From the only reliable source of news on the net, The Onion. The Onion is certainly on to something here. When a website exists chronicling the death of newspapers, well, the handwriting is on the wall, if no longer in the rapidly vanishing newspapers. The Onion is also correct that only loons would have thousands of papers in their house. Of course people who have thousands of books filling their house in every spare area, most of which they will never find time to read, are completely normal. The indispensable Iowahawk has a column here from 2003 in which he noted the travails of one small struggling newspaper in New York City.
A traditional Anglican priest-theologian observing the internal life of the American Catholic Church from the outside commented that American Catholicism is becoming increasingly just another form of Protestant Christianity. This suggestion gave me pause and in fact, for quite some time, this observation has remained in the forefront of my thoughts.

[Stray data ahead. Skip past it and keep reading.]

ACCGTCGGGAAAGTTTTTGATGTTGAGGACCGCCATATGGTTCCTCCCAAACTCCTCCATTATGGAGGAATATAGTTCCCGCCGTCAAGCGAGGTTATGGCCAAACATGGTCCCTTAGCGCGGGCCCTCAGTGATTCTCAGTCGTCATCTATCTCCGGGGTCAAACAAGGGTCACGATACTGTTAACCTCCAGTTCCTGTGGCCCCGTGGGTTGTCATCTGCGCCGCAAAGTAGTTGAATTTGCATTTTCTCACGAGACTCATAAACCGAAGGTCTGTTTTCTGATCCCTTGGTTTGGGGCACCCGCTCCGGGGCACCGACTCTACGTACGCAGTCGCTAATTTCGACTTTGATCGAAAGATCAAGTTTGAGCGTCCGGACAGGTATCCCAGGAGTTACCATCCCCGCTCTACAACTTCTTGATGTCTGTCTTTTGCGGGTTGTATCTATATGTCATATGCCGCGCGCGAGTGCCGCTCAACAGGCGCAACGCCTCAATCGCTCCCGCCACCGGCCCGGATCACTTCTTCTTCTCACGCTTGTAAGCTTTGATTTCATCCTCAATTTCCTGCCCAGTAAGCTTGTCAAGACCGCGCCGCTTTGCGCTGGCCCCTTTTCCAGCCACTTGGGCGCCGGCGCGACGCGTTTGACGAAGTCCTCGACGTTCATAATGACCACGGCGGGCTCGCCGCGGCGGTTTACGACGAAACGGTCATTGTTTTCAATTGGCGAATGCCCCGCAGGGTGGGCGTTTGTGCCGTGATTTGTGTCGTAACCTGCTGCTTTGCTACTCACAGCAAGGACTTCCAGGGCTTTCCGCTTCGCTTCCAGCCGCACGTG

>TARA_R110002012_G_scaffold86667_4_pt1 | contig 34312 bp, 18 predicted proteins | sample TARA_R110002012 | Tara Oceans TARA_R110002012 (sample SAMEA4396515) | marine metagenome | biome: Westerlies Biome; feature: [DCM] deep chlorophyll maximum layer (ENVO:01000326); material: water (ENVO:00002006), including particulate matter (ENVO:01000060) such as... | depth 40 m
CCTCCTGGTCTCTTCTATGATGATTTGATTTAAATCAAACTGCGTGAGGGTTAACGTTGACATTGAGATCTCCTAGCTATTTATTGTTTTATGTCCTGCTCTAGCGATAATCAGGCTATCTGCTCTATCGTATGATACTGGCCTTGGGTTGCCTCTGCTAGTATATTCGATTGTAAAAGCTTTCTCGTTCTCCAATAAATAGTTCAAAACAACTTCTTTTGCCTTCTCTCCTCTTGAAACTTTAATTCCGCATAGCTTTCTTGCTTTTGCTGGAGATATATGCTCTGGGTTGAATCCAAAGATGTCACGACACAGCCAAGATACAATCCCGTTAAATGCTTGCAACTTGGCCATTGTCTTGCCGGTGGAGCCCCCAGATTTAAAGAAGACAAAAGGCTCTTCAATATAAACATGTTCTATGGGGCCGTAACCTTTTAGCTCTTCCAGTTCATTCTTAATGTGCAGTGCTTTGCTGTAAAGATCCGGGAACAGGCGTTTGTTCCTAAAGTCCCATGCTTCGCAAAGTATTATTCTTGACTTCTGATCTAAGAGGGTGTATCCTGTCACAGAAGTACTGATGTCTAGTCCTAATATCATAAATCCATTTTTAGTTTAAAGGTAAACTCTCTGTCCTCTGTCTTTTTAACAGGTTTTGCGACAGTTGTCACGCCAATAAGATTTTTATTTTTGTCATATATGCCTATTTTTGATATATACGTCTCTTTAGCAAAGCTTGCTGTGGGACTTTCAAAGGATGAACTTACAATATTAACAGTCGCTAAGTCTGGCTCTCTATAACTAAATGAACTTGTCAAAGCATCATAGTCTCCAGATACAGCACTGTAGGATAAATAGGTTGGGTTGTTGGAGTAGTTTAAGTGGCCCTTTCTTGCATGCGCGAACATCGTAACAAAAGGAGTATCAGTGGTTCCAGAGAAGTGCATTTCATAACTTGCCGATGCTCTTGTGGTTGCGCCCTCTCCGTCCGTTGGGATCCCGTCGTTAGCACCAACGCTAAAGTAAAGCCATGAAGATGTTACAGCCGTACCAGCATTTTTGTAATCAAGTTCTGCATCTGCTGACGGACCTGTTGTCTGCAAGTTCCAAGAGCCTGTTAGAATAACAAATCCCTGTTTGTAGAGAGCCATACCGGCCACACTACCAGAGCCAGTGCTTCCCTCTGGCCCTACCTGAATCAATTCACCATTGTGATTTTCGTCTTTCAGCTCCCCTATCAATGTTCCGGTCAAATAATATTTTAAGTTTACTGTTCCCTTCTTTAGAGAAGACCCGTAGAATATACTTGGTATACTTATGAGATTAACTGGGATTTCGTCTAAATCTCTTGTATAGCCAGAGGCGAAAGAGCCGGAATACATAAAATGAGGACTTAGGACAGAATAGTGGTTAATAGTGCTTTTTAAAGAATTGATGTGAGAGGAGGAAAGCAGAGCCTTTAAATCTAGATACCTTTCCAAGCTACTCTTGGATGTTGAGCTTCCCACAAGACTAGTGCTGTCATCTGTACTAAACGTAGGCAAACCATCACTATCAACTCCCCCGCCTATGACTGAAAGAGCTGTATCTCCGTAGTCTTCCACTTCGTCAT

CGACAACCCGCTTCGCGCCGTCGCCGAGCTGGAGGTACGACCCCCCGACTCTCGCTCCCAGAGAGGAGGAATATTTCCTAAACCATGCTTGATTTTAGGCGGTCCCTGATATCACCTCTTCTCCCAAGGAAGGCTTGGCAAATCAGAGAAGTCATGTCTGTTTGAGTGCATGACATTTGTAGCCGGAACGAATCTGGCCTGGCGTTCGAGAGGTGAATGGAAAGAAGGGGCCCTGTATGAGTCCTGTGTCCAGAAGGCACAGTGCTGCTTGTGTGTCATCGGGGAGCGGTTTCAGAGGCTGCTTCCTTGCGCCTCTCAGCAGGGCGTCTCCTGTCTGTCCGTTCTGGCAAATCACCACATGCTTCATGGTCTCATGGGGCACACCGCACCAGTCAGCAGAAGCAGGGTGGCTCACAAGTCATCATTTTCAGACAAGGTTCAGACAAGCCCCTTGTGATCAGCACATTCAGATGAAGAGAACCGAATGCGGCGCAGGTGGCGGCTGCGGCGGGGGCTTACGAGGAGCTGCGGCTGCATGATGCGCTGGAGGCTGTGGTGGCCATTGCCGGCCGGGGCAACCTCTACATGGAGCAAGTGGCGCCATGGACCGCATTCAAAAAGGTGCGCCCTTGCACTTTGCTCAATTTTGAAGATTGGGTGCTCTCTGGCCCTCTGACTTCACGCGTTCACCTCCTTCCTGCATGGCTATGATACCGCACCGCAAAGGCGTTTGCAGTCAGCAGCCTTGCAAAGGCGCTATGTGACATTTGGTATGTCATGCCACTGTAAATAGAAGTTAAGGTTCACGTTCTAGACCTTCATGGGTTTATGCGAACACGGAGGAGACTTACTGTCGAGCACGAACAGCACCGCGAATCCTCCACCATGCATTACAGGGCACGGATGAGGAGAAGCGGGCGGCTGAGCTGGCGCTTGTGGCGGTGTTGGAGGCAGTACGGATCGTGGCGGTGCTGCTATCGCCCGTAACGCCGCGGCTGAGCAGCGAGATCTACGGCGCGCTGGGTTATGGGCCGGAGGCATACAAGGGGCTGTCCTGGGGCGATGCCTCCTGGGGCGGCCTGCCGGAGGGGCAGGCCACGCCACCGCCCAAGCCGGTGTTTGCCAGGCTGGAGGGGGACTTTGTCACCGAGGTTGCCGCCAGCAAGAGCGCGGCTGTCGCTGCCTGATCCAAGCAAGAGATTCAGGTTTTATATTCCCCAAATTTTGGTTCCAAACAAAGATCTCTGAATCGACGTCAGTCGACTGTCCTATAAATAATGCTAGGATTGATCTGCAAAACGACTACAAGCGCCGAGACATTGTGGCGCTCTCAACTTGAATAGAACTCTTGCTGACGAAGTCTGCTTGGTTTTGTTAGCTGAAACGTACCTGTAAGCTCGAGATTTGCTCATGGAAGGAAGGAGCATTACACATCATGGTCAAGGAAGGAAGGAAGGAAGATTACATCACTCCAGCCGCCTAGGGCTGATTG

The Anglican clergyman in question observed that the America, as far as he could ascertain, really had no cultural identity. What does it mean to be an American? What exactly are “American values?” There probably are as many answers to this question as there are American people. “We the people…” have never been monolithic in our way of life.
The American political experiment and social ethos is by and large a Protestant experiment. There was never a point where Protestant Christianity had to establish itself against innumerable generations of Catholic intellectual, spiritual, and moral heritage as was the case in Europe. This is a characteristic that is very unique to America, both for good and for ill. Protestant Christians share with Roman Catholics a great deal, but certain Protestant tendencies, for the lack of a better term, such as an emphasis on freedom, individual conscience, self-determination (versus self-discovery), etc, which sets itself against, historically speaking, the authority of the Church with a sola scriptura mentality has imprinted a certain social individualist ethos on the American experiment. This, of course, inevitably affects Catholics living within the United States.